SERP collects data from many instances of SRM and asset tools, and provides a view of assets with respect to geography and business infrastructure that makes the following possible:
By correlating the data gathered from these SRM tools with existing sources of business information, SERP enables users to answer questions like "Where do reclamation opportunities exist and who do I need to contact to capitalize on them?" or "What equipment in what datacenters doesn't meet engineering specifications?" or "What are the trends for storage charges by cost center?". In cases like these business context becomes invaluable.
By providing a fully drillable, flexible and web-based interface SERP allows users to move rapidly from executive-friendly global summaries to very detailed information on filesystems, databases, array volumes, switch ports, NAS shares and much more. This makes SERP just as useful for engineers as for managers and executives.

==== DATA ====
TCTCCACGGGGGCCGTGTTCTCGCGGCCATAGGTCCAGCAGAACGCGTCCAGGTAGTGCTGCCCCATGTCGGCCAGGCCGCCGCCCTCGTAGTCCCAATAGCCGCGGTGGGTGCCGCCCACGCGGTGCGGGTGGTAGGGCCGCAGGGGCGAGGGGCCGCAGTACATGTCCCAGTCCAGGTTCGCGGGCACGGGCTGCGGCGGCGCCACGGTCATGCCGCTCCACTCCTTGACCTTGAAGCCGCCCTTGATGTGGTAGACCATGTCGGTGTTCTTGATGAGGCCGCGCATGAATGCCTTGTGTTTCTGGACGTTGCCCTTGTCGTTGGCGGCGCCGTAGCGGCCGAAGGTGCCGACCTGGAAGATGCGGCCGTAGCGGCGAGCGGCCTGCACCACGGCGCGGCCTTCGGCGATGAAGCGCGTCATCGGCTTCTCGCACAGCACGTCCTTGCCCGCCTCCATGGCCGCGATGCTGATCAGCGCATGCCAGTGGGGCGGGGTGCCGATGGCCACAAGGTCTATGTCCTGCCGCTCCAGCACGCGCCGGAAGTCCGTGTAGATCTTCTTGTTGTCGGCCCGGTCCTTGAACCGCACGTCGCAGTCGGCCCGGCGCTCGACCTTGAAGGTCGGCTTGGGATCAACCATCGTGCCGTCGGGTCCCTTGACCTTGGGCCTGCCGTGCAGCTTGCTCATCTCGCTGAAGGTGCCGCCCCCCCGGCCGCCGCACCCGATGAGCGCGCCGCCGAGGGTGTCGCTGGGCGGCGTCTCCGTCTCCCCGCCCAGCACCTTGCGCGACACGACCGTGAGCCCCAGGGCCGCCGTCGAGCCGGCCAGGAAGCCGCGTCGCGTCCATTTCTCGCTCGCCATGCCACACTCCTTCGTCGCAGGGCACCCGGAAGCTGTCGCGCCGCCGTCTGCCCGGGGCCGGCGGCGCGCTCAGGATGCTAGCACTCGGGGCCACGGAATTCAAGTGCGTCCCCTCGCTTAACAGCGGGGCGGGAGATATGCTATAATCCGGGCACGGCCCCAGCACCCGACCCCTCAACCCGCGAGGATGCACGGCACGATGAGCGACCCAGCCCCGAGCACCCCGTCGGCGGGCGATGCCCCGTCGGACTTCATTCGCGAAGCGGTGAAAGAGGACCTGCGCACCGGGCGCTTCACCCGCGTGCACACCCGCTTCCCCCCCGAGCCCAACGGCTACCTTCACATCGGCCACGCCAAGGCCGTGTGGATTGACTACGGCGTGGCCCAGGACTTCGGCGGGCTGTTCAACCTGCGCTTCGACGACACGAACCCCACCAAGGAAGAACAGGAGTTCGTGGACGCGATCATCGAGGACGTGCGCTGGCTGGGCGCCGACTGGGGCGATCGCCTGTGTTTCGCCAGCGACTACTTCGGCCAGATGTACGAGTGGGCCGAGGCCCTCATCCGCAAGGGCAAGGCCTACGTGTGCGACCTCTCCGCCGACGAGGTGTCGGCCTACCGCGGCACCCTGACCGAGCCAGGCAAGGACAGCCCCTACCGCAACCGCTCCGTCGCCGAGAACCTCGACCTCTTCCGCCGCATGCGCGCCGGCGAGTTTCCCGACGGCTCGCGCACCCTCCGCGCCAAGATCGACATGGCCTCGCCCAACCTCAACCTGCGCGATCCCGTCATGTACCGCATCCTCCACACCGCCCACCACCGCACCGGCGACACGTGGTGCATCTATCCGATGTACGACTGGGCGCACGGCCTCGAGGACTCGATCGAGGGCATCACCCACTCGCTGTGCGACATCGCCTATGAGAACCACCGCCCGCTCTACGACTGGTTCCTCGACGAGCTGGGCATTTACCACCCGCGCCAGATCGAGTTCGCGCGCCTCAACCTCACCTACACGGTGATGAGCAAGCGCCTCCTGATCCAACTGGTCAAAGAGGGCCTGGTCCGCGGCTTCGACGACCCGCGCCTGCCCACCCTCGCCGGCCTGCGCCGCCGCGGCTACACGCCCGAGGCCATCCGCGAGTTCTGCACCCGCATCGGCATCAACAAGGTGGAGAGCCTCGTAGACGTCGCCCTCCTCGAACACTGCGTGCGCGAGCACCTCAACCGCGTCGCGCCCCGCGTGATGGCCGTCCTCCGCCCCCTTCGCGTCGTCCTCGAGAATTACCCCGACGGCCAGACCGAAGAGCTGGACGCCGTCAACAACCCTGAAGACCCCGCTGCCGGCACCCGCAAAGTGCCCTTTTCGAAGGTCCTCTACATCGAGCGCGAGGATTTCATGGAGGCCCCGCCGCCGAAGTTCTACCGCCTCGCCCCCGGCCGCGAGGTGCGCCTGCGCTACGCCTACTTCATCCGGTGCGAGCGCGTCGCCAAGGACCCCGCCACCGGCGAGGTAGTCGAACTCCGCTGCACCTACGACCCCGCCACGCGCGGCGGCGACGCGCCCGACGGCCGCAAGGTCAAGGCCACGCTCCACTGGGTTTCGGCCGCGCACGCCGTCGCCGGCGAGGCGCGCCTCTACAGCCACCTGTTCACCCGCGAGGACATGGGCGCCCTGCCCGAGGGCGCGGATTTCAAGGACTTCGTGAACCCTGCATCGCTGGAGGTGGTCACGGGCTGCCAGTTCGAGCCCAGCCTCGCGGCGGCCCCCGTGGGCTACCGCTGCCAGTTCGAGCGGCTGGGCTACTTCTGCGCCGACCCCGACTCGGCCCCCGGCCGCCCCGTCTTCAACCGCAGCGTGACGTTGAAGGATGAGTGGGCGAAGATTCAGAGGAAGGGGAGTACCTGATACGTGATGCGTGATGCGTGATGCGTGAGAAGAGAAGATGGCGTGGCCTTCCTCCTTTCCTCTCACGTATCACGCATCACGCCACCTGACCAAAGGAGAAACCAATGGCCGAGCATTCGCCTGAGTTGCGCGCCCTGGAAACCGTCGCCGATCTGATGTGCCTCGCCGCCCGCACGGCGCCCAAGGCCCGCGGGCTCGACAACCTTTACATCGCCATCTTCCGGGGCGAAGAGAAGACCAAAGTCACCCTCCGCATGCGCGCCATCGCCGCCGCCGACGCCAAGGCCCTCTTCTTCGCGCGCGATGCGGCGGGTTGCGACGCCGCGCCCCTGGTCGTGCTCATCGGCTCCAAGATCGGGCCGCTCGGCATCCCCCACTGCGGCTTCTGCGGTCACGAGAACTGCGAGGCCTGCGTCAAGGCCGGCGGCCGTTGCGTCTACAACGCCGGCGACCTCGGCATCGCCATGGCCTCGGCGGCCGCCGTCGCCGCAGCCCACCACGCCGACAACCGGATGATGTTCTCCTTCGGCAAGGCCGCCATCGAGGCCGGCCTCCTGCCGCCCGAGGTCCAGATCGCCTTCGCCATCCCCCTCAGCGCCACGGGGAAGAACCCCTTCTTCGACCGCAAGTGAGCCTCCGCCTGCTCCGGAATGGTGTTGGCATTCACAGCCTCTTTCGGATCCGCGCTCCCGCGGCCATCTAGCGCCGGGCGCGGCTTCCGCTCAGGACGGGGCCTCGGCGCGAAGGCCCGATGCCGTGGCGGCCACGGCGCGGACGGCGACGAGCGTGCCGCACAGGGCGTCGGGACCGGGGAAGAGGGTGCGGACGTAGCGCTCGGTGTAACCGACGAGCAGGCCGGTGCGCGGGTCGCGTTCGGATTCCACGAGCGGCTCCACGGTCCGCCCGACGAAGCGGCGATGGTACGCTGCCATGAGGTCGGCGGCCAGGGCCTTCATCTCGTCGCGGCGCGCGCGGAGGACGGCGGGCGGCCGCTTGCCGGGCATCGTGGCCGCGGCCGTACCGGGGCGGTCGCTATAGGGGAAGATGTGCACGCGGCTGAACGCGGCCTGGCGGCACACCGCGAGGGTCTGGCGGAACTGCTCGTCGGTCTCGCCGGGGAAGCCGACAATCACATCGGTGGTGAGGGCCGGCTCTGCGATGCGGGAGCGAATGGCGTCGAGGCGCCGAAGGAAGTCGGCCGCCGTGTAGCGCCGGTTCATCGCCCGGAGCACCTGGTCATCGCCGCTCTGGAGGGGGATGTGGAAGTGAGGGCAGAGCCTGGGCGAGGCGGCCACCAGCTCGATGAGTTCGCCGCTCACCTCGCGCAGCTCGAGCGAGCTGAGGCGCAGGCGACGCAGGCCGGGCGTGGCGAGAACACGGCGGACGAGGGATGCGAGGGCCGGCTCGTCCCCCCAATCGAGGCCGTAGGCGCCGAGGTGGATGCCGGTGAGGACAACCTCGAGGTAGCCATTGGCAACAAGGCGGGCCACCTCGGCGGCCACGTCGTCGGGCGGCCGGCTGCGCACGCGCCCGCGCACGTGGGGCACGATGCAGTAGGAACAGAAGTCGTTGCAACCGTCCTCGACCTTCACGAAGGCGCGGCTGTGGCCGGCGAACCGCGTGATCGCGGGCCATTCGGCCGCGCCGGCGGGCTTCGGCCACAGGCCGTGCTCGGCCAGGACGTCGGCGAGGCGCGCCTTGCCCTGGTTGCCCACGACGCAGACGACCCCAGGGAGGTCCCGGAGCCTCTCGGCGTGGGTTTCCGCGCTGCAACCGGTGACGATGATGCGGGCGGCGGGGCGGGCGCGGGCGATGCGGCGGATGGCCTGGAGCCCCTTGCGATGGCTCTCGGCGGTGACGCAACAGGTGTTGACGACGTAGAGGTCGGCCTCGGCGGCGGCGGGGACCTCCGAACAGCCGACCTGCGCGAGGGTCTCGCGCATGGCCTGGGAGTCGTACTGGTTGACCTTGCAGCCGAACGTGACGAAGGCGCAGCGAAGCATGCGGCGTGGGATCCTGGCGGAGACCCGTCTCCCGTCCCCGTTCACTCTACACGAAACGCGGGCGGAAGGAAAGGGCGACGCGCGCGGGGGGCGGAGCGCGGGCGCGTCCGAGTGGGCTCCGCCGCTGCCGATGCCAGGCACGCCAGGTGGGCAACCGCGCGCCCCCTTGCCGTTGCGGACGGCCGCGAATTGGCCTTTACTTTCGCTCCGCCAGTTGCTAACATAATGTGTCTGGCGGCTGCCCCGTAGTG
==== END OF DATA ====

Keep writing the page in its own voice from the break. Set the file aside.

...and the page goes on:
Until SERP, attempts to answer these questions typically involved spending countless hours extracting usage information from multiple management tools, in a process that was inefficient and not scalable for large deployments. SERP automates this process, delivers scores of easily customizable reports, and scales to the largest storage infrastructures in the world.